Computer Science

The Computer Science curriculum prepares students for careers in all areas of the computer industry as well as for graduate studies in computer science and computer related fields. Students have also found a computer science major to be excellent preparation for careers in law, medicine, business administration, industrial engineering, biomedical engineering, and other technical and non-technical fields.

Computer science is a rapidly changing discipline. The lifetime of a particular computer system or software package can be very short. The computer science curriculum is designed to prepare students for multiple careers in a rapidly changing environment. The department’s courses emphasize fundamental concepts and techniques that will last longer than present technology.

Computer science majors complete a core of basic computer science courses that includes the study of algorithms, data structures, database concepts, computer architecture, programming languages, operating systems, and software engineering. Majors also complete important courses in closely related fields, e.g., discrete mathematics, digital logic design, and probability and statistics. The major requires students to study all aspects of the science of computing, including hardware, software, and theory.

Courses in database systems, compilers, computer graphics, fractals and chaotic dynamical systems, artificial intelligence, theory of computation, analysis of algorithms, computer networks, computer vision, web-based information systems, and cryptography are available as advanced electives. A three-term senior project provides valuable practical experience in the specification, design, implementation, and documentation of large software systems. Qualified students can undertake independent study in advanced topics in computer science, participate in a research project with a faculty member, or complete a senior thesis.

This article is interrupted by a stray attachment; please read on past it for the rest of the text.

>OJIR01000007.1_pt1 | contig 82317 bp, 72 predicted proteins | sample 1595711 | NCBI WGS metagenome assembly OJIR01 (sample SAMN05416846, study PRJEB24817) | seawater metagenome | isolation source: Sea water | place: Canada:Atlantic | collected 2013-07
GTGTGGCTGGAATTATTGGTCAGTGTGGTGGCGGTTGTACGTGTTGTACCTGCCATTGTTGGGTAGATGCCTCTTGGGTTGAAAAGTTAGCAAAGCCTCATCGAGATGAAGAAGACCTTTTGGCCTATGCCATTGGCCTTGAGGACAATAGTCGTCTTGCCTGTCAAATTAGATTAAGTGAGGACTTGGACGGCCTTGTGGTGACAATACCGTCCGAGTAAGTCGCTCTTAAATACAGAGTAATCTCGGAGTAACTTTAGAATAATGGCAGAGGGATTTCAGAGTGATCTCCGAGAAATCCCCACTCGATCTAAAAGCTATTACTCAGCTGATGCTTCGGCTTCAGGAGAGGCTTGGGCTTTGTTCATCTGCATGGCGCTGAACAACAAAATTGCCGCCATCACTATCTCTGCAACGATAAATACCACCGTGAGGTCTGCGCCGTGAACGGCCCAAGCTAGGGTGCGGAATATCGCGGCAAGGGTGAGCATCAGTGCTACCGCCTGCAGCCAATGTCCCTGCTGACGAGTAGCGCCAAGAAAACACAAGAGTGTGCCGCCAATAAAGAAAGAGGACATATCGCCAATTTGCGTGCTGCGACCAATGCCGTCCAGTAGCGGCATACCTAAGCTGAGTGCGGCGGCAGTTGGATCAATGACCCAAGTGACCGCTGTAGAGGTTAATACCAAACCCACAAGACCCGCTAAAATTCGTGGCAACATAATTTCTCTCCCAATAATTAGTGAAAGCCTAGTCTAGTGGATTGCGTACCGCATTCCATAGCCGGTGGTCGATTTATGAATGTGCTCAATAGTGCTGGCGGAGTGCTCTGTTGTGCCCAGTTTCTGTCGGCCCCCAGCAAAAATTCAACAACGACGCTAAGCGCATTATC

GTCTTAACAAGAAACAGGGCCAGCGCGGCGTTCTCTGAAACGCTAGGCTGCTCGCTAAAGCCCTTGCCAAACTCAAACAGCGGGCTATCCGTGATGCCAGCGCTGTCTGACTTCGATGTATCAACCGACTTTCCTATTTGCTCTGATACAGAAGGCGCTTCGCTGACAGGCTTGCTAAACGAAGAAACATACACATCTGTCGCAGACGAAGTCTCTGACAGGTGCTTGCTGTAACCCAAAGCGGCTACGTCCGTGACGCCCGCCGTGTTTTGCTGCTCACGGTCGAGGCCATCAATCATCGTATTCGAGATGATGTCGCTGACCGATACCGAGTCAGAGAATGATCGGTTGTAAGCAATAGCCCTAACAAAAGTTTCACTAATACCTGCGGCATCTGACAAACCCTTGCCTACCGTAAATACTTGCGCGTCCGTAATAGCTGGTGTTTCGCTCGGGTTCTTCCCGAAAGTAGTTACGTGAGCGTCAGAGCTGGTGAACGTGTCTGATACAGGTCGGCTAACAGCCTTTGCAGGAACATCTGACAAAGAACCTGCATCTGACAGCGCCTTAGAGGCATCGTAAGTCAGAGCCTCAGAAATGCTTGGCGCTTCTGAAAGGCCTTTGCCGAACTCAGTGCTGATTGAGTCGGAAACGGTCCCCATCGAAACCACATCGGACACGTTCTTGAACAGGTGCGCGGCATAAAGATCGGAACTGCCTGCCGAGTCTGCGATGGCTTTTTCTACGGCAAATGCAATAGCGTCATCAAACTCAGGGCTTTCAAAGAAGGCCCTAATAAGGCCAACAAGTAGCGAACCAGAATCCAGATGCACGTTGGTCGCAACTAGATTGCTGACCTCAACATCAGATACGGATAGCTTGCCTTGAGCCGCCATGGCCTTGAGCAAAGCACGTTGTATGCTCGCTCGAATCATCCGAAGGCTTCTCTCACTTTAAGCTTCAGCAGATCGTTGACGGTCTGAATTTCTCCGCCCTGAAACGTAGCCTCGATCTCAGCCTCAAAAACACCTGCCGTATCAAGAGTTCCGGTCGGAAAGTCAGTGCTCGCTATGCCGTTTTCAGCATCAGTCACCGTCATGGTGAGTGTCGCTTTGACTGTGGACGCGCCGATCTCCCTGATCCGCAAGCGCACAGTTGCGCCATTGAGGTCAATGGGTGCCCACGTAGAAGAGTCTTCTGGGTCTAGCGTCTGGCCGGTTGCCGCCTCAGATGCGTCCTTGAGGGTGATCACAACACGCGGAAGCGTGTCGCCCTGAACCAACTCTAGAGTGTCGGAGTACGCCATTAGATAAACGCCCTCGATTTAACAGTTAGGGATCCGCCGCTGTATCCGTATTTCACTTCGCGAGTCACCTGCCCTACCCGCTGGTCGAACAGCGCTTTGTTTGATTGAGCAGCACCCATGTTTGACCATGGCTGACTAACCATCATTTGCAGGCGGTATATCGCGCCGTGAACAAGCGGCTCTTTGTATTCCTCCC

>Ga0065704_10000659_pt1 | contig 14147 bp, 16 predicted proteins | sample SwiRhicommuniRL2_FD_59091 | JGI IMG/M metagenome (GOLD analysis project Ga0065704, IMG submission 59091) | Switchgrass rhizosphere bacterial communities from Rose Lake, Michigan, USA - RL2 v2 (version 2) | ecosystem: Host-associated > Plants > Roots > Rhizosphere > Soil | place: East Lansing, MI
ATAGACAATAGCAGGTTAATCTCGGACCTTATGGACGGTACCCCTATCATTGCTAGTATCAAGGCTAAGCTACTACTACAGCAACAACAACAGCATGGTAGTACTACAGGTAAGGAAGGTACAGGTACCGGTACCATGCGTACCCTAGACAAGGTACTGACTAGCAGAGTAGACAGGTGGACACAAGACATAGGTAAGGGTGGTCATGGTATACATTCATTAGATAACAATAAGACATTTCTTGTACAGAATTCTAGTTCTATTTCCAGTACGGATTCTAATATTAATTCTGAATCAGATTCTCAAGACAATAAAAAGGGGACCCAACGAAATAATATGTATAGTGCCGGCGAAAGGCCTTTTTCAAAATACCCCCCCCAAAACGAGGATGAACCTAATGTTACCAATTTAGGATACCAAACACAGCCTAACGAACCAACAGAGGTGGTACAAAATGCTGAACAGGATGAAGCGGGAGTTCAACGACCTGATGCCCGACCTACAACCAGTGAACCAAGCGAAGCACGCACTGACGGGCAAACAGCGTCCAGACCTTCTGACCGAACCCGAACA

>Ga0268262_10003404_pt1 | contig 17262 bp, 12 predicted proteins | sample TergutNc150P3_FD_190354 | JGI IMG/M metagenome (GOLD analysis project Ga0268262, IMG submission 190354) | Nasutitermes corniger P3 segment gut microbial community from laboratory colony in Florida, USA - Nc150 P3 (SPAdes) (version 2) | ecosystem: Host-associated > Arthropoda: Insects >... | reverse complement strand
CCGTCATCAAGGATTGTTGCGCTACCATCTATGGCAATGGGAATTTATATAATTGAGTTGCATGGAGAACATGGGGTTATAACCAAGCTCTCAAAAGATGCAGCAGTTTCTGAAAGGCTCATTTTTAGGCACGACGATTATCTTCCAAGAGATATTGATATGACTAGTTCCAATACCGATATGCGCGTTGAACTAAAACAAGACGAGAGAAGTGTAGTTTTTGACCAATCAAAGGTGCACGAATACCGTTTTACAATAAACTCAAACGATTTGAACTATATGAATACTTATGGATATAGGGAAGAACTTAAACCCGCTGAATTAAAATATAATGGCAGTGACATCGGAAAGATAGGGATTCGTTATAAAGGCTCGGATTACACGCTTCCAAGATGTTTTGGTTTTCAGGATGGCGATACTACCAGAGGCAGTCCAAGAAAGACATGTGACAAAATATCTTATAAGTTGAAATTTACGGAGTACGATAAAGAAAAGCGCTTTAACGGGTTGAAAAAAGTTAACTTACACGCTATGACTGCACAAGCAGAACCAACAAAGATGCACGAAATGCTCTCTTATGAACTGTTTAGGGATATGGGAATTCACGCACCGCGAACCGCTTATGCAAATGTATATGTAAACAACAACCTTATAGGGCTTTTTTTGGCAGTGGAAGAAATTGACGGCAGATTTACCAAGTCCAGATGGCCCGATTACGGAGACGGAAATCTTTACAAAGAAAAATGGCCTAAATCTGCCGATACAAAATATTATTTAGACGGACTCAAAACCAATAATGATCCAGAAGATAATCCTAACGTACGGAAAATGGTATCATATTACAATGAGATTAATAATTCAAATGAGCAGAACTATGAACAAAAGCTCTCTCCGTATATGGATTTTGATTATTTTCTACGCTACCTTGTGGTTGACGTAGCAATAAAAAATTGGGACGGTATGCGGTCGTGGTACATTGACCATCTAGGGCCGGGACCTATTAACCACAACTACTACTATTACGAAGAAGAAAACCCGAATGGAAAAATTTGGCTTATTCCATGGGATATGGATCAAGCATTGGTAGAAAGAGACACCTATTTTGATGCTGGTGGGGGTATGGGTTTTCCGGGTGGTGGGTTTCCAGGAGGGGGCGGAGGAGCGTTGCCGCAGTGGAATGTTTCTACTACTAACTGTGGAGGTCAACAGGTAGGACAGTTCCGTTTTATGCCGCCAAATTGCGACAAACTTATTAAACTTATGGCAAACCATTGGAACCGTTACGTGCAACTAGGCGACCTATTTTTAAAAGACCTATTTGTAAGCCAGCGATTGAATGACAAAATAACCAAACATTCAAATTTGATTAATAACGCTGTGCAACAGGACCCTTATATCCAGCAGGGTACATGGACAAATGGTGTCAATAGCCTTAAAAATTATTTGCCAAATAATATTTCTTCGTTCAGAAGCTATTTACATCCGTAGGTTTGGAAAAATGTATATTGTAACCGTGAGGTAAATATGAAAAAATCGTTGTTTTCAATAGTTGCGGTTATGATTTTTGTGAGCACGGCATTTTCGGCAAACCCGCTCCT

Programming assignments and large projects are part of most computer science courses. These assignments familiarize students with the wide variety of tasks performed by software professionals. Programming assignments include system specification, system feasibility studies, system design, system maintenance studies, and user interface design in addition to system implementation (i.e., coding), testing (verification and validation), and documentation. Projects include both individual and team activities and require appropriate written and oral presentations.

Computer science majors have diverse interests and career goals. Five free elective courses allow students to tailor their undergraduate education to their specific goals. Students planning to undertake graduate study in computer science usually take additional advanced courses in computer science, electrical engineering, and mathematics.

The department has its own local area network. This network is connected to the campus-wide network and the Internet. Laboratory machines are mostly Sun Ultra workstations. Computer science majors have unlimited access to the department’s laboratories. Computer science majors are frequently employed by the computing center as user consultants, and by the department as system managers and course assistants.

The student chapter of the Association for Computing Machinery provides seminars and other technical activities throughout the year and sponsors the school’s programming teams which compete in local, regional, and national contests. The national computer science honor society, Upsilon Pi Epsilon, has chartered its Indiana Alpha Chapter at Rose-Hulman.

Computer Science Program Educational Objectives
Graduates from the computer science program will be prepared for many types of careers in the computing industry and be prepared for graduate study in computer science and in closely related disciplines. In the early phases of their careers, we expect Rose-Hulman computer science graduates to be:

  1. Graduate students and researchers.
  2. Leaders in government and law as government employees, policy makers, governmental advisors, and legal professionals.
  3. Entrepreneurial leaders.
  4. Business and technological leaders within existing organizations.
  5. Actively involved in social and professional service locally, nationally, and globally.
  6. Recognized by their peers and superiors for their communication, teamwork, and leadership skills.
  7. Software professionals in a variety of organizations, including ones doing traditional software development, technological innovation, and cross-disciplinary work.

Computer Science Student Outcomes